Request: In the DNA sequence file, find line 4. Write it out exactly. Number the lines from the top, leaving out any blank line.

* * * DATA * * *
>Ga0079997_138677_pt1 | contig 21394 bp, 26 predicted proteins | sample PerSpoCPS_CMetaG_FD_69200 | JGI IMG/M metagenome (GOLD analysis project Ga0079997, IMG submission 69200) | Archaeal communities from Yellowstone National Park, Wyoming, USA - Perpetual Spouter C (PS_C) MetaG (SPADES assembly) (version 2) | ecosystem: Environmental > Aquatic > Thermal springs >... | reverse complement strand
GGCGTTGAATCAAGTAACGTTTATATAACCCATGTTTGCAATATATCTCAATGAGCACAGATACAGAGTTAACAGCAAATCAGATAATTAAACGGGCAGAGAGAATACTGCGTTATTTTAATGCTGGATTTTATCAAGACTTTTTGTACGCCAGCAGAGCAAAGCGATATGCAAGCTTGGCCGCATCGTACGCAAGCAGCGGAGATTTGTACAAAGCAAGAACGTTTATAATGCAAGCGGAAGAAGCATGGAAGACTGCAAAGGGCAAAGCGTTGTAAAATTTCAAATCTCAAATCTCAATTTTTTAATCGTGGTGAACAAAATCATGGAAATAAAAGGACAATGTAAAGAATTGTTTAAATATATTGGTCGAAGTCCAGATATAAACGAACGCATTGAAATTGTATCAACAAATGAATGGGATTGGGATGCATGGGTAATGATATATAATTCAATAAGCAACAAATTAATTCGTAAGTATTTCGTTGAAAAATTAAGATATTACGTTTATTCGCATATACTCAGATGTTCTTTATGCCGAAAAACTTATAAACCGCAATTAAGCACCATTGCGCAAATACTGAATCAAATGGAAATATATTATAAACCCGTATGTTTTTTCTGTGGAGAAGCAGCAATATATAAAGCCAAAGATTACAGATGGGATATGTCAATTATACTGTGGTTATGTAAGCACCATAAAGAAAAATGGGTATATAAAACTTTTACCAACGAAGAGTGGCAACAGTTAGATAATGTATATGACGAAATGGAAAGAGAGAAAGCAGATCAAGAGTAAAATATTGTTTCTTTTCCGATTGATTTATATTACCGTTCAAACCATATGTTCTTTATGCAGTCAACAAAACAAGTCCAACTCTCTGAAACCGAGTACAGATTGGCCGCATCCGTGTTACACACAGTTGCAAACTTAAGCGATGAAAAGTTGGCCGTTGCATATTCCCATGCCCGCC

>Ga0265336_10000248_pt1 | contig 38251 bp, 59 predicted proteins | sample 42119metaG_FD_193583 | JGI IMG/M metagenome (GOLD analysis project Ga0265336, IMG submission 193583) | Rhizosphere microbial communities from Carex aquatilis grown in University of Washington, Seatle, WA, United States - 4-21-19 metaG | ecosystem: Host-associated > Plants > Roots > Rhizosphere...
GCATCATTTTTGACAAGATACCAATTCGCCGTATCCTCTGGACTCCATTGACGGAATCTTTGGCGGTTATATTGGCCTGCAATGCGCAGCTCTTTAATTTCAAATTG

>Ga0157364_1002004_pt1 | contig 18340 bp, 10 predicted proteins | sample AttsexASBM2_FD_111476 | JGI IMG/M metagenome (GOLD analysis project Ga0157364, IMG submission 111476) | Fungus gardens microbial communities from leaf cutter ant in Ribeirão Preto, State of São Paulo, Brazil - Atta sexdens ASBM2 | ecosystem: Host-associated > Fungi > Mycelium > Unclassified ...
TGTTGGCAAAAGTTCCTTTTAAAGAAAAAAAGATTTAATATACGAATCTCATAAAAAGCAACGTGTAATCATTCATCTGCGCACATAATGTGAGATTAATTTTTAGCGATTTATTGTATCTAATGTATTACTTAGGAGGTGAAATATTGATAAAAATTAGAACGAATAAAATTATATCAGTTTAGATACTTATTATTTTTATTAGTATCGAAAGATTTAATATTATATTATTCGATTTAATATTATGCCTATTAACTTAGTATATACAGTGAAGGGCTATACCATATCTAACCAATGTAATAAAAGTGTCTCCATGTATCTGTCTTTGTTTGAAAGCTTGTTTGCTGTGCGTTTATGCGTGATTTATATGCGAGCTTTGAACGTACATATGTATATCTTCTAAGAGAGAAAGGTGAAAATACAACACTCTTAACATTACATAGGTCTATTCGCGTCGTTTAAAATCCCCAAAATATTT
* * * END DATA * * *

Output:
GCATCATTTTTGACAAGATACCAATTCGCCGTATCCTCTGGACTCCATTGACGGAATCTTTGGCGGTTATATTGGCCTGCAATGCGCAGCTCTTTAATTTCAAATTG